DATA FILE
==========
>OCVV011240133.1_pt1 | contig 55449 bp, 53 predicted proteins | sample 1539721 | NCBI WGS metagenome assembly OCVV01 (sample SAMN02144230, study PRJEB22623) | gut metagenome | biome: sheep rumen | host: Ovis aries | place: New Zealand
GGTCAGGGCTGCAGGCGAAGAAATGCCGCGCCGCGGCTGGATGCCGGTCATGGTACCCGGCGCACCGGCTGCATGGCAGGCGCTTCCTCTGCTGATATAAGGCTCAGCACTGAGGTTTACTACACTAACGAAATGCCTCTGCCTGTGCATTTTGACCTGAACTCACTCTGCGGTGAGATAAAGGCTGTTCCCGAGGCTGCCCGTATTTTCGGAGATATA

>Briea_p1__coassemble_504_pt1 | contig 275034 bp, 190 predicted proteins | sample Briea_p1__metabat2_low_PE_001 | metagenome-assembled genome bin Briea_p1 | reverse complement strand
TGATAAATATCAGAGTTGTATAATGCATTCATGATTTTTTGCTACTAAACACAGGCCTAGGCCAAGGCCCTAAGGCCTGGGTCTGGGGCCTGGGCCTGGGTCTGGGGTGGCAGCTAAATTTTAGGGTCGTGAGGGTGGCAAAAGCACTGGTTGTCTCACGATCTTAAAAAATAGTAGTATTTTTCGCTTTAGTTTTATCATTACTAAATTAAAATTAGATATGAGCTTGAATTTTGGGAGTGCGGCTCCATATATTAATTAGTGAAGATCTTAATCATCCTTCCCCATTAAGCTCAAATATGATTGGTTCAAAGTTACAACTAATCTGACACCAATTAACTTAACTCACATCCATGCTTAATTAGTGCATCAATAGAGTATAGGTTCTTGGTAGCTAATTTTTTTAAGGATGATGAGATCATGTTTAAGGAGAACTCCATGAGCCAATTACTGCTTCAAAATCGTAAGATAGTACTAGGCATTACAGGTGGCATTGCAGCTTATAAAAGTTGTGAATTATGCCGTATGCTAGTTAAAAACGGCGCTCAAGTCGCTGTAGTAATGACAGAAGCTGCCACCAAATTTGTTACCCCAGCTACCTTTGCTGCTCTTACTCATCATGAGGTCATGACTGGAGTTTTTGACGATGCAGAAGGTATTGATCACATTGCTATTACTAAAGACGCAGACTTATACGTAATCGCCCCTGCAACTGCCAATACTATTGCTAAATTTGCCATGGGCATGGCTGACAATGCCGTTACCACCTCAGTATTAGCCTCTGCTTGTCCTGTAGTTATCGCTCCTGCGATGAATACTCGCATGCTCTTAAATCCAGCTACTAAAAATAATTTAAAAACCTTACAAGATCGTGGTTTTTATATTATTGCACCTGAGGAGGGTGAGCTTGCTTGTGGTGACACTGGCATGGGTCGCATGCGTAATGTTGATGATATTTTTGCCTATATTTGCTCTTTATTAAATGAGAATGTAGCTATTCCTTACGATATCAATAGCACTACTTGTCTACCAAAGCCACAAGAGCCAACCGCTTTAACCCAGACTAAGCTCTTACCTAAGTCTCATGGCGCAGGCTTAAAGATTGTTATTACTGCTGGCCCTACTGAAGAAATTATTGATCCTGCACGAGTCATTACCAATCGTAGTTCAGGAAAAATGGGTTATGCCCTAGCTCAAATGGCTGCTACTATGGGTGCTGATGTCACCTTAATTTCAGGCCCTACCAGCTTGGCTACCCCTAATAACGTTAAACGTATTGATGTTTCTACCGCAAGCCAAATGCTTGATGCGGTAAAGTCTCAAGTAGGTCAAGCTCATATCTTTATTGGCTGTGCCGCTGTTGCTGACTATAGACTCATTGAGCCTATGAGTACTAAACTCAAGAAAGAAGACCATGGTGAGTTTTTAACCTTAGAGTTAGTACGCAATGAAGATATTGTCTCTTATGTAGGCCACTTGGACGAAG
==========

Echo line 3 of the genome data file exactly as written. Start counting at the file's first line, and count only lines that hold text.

>Briea_p1__coassemble_504_pt1 | contig 275034 bp, 190 predicted proteins | sample Briea_p1__metabat2_low_PE_001 | metagenome-assembled genome bin Briea_p1 | reverse complement strand